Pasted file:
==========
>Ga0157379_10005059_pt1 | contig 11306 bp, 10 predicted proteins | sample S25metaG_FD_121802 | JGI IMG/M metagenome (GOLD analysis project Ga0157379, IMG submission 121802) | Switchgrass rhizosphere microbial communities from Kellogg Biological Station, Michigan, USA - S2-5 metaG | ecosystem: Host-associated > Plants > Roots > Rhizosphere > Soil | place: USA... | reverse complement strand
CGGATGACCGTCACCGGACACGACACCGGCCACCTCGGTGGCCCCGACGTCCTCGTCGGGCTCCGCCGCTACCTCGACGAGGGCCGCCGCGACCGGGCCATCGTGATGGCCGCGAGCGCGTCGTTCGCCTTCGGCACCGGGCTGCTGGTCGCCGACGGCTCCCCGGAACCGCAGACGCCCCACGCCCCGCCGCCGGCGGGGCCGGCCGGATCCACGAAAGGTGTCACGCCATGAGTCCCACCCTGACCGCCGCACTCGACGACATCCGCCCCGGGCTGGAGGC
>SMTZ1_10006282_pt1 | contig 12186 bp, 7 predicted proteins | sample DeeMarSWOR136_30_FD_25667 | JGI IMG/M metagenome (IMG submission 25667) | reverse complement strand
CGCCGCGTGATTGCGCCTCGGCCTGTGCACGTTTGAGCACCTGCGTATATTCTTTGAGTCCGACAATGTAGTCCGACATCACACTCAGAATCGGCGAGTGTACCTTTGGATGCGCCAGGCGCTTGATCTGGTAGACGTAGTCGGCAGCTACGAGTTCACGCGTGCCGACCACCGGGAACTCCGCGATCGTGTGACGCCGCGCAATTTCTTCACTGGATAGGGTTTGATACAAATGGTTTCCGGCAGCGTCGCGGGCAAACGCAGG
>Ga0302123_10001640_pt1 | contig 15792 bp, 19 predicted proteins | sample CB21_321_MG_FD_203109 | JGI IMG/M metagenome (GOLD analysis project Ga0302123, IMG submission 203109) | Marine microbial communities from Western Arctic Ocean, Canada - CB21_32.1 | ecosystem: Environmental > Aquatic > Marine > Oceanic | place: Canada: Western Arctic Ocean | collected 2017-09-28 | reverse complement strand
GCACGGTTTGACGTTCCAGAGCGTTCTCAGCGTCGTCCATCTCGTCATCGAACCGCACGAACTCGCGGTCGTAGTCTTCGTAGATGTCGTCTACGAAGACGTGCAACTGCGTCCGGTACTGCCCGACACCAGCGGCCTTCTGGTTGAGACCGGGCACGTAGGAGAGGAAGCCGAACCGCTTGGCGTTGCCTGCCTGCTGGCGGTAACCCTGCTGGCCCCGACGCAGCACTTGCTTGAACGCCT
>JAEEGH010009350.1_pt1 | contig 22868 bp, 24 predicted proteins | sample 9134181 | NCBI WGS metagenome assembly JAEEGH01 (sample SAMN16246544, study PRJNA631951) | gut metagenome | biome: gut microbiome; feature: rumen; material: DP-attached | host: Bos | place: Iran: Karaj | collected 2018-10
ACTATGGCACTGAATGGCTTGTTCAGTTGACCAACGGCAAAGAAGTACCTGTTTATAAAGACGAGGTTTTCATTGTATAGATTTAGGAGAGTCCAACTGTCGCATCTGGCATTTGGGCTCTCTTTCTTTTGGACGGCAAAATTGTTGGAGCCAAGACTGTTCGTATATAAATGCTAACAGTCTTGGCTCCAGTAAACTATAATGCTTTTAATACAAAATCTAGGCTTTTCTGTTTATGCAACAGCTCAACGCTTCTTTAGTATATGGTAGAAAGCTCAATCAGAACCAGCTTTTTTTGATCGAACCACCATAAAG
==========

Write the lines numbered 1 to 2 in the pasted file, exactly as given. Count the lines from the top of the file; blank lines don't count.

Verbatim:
>Ga0157379_10005059_pt1 | contig 11306 bp, 10 predicted proteins | sample S25metaG_FD_121802 | JGI IMG/M metagenome (GOLD analysis project Ga0157379, IMG submission 121802) | Switchgrass rhizosphere microbial communities from Kellogg Biological Station, Michigan, USA - S2-5 metaG | ecosystem: Host-associated > Plants > Roots > Rhizosphere > Soil | place: USA... | reverse complement strand
CGGATGACCGTCACCGGACACGACACCGGCCACCTCGGTGGCCCCGACGTCCTCGTCGGGCTCCGCCGCTACCTCGACGAGGGCCGCCGCGACCGGGCCATCGTGATGGCCGCGAGCGCGTCGTTCGCCTTCGGCACCGGGCTGCTGGTCGCCGACGGCTCCCCGGAACCGCAGACGCCCCACGCCCCGCCGCCGGCGGGGCCGGCCGGATCCACGAAAGGTGTCACGCCATGAGTCCCACCCTGACCGCCGCACTCGACGACATCCGCCCCGGGCTGGAGGC